Spring brings beautiful trees and flowers but also allergy season for some folks. Based on spring weather, what kind of allergy season should we expect? Learn more about the connection between weather and allergies
The biggest spring allergy trigger is pollen. March and April are the months when tree pollen begins to take off in the U.S. The biggest offenders are: Oak, maple, cedar, mulberry, elm, sycamore, hickory, birch, poplar, and box elder. Learn more about which plants cause allergies.
Your immune system mistakes pollen entering your nose as a danger, which causes the release of natural histamines, which triggeres the symptoms allergy sufferers know too well: Sneezuing, itchy eyes, coughs, and runny nose.
The allergy season is generally worse when there are earlier-than-expected temperature increases. Plants bloom earlier early, filling the skies with pollen, lots and lots of pollen.
Specifically, these are the condition which affect the severity of an allergy season:
- A Warm Winter: Winter allergies are usually mold allergies. When the winter is warm, there is usually a record amount of mold. Winter has just ended, and the mold is still around.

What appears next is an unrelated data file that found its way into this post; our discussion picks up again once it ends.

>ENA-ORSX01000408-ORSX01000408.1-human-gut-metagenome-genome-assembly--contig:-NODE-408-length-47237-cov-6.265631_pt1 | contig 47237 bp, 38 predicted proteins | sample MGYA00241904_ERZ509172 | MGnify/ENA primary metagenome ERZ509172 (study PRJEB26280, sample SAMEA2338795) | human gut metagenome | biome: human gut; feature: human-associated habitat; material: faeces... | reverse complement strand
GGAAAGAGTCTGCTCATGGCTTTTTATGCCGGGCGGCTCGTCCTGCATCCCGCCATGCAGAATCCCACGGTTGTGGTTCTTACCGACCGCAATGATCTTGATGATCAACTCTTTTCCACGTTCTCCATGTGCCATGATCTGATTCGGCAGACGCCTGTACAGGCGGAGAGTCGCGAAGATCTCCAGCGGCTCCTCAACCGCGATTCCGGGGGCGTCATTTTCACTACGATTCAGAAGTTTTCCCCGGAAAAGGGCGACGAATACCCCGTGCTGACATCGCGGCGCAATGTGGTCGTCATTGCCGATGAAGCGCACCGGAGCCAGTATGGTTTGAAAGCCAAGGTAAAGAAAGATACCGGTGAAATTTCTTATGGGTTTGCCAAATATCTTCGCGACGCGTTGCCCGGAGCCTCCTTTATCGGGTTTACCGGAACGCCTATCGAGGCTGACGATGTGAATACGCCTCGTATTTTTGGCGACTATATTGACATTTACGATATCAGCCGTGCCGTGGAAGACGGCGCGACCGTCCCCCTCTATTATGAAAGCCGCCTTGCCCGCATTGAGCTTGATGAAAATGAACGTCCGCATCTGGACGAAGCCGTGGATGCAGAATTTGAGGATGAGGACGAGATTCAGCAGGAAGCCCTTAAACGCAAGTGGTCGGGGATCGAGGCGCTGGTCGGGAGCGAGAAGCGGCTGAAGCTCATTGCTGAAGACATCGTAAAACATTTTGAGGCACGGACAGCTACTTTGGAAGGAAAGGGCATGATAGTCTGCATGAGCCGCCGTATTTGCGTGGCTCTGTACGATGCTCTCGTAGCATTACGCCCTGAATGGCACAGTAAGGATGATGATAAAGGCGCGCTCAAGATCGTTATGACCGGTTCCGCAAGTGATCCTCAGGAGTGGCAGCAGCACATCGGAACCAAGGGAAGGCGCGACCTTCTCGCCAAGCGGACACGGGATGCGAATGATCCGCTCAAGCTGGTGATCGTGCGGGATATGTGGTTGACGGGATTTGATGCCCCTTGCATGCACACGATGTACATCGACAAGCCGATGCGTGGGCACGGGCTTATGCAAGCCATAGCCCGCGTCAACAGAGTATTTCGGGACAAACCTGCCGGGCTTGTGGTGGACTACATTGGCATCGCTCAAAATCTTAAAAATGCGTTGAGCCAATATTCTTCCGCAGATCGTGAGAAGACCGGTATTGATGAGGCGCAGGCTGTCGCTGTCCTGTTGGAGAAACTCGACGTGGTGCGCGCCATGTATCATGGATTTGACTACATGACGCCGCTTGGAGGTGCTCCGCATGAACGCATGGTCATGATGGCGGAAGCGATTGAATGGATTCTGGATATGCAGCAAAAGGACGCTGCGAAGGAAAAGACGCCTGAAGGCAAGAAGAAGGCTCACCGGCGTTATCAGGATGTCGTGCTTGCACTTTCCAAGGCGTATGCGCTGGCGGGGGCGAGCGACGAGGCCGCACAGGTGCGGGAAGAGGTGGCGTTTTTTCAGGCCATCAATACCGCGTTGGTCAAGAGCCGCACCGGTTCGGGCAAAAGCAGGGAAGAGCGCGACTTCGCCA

- A Warm Spring: Warm, early spring temperatures encourage plants to bloom early. Trees release their pollens as soon as it starts to warm.
- Dry Weather: Rain usually washes pollen out of the skies. Unfortunately, according to the US Drought Monitor, more than 58% of the continental US is dry or in drought.
- Windy Weather: If you live in a windy area, the pollen is more easily carried through the air and pollen counts are high. On the other hand, rainy days bring down pollen counts!
Official recordings of pollen levels do not start until the beginning of April, but current pollen counts are already in the moderate range for some areas.
- The Southeast began to feel the first effects of allergy season in early March, as trees began to release pollen. However, we’re predicting near-normal spring temperatures so the allergies shouldn’t be worse than usual.
- The Midwest has jumpstarted spring with some warm weather periods. This probably means an early and nasty allergy season for those who live in Chicago, Detroit, and Midwestern areas.
- It’s too early to forecast the season but keep tabs by checking the Natural Allergy Map here.
You can avoid the worst if you prepare early. Start medicines a couple weeks before you allergy season in your area. Then take a deep breath and go outside and enjoy the beautiful flowers!
Source: Farmer's Almanac - Everything